Masoretic Text

Masoretic Text

Modern Hebrew texts resulted from centuries of copying and preserving ancient Hebrew sacred documents. Unfortunately, the older copies were always discarded. Scribes who copied the worn-out manuscripts destroyed the old documents because of the confidence they had in the veracity and adequacy of the new ones. Until 1947, when the Dead Sea Scrolls (DSS) were discovered, the extant Hebrew manuscripts dated no earlier than a.d. 900, with the exception of the Nash Papyrus dated in the first century b.c., which contained little more than the Ten Commandments. Among the manuscripts of the DSS were manuscripts dating before 100 b.c., so that the oldest known Hebrew manuscripts were pushed back by a thousand years.

Perhaps even to this day the most significant find for OT studies was a complete scroll of the Hebrew text of Isaiah (1QIsaa), which is to be dated to the second century b.c. The Jewish community where these were found was in an area northwest of the Dead Sea, known as Qumran (possibly Essenes or closely related to them). The community existed from c. 130 B.C.-A.D. 70, when Jerusalem fell to the Romans. All of the OT books except Esther are represented in these finds.

By the end of the first century a.d. a standard consonantal Hebrew text emerged. This traditional text was safeguarded in various ways by Masoretes, who had produced it (masorah = tradition). These workers were indeed “tradition keepers.” They surrounded the text with notes called “masora” but did not touch the consonantal text itself. Elaborate safeguards had previously been set up, and continued to be set up, to maintain the integrity of each copy. By a.d. 900, vowel points were added to this “Masoretic” text. Other markings indicated punctuation, variant readings, and keṯîḇ / qērē readings. The verse divisions of the Masoretic text go back to very early dates in the Christian era. The Masortic text contains 23,100 verses. The chapter divisions were much later (c. a.d. 1244).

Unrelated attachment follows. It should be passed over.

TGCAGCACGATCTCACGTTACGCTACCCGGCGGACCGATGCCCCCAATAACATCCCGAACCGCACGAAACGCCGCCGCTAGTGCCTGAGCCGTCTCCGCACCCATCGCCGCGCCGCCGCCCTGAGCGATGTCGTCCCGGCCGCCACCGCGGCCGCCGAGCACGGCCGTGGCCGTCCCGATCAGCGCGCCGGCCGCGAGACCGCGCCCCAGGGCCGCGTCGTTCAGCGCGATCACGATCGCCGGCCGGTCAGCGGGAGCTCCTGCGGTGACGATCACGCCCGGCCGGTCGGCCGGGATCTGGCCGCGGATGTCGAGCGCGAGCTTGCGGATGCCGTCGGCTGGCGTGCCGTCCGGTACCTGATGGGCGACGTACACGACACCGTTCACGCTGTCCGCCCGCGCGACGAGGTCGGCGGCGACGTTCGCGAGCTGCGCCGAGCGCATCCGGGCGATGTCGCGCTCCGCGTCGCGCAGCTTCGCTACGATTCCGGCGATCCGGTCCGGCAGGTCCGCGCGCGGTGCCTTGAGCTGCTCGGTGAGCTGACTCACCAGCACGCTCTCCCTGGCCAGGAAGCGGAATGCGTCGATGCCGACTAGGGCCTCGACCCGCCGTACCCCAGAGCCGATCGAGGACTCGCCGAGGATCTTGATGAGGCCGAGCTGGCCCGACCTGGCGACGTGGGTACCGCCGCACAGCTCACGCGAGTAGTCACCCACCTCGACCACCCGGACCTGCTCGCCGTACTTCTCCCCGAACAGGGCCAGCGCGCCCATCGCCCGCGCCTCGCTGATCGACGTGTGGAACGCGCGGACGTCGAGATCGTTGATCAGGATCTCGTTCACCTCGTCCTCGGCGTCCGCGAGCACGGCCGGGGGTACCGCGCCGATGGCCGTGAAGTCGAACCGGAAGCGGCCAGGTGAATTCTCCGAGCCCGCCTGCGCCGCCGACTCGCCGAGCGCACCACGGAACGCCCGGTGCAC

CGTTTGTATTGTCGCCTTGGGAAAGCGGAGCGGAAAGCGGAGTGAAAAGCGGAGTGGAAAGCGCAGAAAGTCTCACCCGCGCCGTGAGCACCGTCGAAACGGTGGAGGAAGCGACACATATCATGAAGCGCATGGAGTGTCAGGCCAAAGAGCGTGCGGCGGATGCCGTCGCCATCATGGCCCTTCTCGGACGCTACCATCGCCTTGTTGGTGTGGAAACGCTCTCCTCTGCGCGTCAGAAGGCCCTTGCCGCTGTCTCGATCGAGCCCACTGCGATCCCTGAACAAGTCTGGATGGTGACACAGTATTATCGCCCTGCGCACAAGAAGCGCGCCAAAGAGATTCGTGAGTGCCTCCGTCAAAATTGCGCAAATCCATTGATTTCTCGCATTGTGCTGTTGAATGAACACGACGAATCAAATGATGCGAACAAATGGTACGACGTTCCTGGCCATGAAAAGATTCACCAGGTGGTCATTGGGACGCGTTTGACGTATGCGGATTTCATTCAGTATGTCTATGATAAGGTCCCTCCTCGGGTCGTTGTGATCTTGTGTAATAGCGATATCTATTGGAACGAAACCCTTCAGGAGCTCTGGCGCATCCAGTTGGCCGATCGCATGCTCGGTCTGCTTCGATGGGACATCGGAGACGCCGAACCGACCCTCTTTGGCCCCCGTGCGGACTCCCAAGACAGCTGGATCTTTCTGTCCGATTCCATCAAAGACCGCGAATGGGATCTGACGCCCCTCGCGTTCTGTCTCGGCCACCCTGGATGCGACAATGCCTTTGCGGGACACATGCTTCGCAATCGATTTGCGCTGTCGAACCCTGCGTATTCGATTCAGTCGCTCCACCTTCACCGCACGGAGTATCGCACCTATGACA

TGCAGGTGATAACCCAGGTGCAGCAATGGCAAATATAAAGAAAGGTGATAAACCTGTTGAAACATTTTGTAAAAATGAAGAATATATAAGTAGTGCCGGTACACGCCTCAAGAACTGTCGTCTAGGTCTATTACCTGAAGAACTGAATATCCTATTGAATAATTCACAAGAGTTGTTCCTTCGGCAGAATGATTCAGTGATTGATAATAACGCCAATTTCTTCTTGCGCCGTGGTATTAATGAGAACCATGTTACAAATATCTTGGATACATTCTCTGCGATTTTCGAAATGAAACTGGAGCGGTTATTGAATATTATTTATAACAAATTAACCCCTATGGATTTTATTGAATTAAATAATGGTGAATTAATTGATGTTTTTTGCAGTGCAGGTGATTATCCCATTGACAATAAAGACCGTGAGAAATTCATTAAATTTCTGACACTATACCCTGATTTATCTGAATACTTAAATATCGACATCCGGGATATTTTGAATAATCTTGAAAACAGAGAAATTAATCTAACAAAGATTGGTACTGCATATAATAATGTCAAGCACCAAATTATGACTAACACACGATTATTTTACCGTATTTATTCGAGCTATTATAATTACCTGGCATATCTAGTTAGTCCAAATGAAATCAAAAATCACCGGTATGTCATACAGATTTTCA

Because of the work of the Masoretes, our modern Hebrew text is called the Masoretic text. The Masoretes lived in Tiberias and Babylonia, and introduced all of these various signs to the heretofore consonantal texts, fixing, to a great extent, the pronunciation and meaning of the text. The masora they supplied helped to interpret and explain the text and any changes they had made. Two masoretic families from the Tiberian textual studies school, Ben Asher and Ben Naphtali, specialized in preserving the best possible text. The Ben Asher text has been accorded preference over the Ben Naphtali text and was the basis for Biblia Hebraica, (BH3) 3d ed. (Stuttgart, 1937).

The most influential early printed Hebrew Bible was Daniel Bromberg's Bible published in Venice, 1410-1417. In 1937, Rudolf Kittel published the third edition of his Biblia Hebraica. This edition became internationally accepted and was based mainly on the Leningrad Codex (c. a.d. 1000-1026) with reference to the codex of the Pentateuch in the British Museum and the Cairo codex of the prophets (late ninth century a.d.). The most recent edition of the Hebrew Bible is the Biblia Hebraica Stuttgartensia, edited by K. Ellinger and W. Rudolph (1977). It is close to BH3, but provides a better critical textual apparatus, better editions of the masora parva and magna, and greater fidelity to the Leningrad Codex (L). Other editions of the Hebrew text are, however, under preparation and Snaith's edition produced in 1958 by the British and Foreign Bible Society is still helpful; he tried carefully to reproduce the Ben Asher text.